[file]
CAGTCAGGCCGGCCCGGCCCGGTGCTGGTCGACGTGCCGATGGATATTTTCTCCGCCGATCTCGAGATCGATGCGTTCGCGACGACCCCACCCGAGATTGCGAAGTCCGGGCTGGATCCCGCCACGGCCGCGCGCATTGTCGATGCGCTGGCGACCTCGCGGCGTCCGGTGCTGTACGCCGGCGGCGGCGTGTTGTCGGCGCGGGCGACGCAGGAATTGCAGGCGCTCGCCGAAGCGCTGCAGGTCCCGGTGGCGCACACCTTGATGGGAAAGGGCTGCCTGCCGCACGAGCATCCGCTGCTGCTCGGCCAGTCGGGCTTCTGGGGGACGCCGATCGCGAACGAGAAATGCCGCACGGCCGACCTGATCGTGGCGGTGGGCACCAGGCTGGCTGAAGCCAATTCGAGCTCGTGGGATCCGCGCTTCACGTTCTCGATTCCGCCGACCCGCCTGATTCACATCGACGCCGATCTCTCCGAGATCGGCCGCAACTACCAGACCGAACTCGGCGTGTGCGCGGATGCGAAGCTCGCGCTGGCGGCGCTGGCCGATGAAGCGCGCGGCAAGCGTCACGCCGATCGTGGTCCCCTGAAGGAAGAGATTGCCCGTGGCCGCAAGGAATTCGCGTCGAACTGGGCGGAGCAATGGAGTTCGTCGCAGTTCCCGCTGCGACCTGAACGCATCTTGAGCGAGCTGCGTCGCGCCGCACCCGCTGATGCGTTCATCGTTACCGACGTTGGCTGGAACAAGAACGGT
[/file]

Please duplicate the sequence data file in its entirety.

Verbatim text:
CAGTCAGGCCGGCCCGGCCCGGTGCTGGTCGACGTGCCGATGGATATTTTCTCCGCCGATCTCGAGATCGATGCGTTCGCGACGACCCCACCCGAGATTGCGAAGTCCGGGCTGGATCCCGCCACGGCCGCGCGCATTGTCGATGCGCTGGCGACCTCGCGGCGTCCGGTGCTGTACGCCGGCGGCGGCGTGTTGTCGGCGCGGGCGACGCAGGAATTGCAGGCGCTCGCCGAAGCGCTGCAGGTCCCGGTGGCGCACACCTTGATGGGAAAGGGCTGCCTGCCGCACGAGCATCCGCTGCTGCTCGGCCAGTCGGGCTTCTGGGGGACGCCGATCGCGAACGAGAAATGCCGCACGGCCGACCTGATCGTGGCGGTGGGCACCAGGCTGGCTGAAGCCAATTCGAGCTCGTGGGATCCGCGCTTCACGTTCTCGATTCCGCCGACCCGCCTGATTCACATCGACGCCGATCTCTCCGAGATCGGCCGCAACTACCAGACCGAACTCGGCGTGTGCGCGGATGCGAAGCTCGCGCTGGCGGCGCTGGCCGATGAAGCGCGCGGCAAGCGTCACGCCGATCGTGGTCCCCTGAAGGAAGAGATTGCCCGTGGCCGCAAGGAATTCGCGTCGAACTGGGCGGAGCAATGGAGTTCGTCGCAGTTCCCGCTGCGACCTGAACGCATCTTGAGCGAGCTGCGTCGCGCCGCACCCGCTGATGCGTTCATCGTTACCGACGTTGGCTGGAACAAGAACGGT